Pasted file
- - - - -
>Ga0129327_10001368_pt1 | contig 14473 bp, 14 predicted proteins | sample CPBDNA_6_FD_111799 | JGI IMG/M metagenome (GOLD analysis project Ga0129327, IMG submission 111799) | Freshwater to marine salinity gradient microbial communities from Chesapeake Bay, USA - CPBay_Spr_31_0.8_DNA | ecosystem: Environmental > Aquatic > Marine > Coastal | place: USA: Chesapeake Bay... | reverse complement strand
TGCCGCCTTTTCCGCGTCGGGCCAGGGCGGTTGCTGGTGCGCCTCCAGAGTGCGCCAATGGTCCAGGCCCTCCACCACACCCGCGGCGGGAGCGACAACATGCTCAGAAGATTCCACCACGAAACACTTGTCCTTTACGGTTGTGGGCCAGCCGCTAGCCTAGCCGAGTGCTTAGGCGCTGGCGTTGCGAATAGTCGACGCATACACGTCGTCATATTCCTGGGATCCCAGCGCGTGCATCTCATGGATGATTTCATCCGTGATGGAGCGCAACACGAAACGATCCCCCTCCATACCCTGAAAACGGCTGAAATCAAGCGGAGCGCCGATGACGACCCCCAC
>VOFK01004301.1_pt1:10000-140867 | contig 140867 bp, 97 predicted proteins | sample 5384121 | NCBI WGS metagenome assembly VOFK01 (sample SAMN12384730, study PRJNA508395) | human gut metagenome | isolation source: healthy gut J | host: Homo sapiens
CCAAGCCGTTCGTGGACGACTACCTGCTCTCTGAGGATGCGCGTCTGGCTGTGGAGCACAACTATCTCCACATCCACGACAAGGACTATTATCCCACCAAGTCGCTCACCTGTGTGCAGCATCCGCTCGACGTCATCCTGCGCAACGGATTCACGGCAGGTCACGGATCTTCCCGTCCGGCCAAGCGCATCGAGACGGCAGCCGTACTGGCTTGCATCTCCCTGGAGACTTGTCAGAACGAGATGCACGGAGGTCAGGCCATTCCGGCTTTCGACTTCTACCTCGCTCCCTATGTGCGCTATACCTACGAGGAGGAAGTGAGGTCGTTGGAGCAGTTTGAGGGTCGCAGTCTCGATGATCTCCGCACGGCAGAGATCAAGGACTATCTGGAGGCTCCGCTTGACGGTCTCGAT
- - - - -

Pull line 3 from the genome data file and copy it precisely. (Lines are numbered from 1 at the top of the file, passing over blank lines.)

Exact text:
>VOFK01004301.1_pt1:10000-140867 | contig 140867 bp, 97 predicted proteins | sample 5384121 | NCBI WGS metagenome assembly VOFK01 (sample SAMN12384730, study PRJNA508395) | human gut metagenome | isolation source: healthy gut J | host: Homo sapiens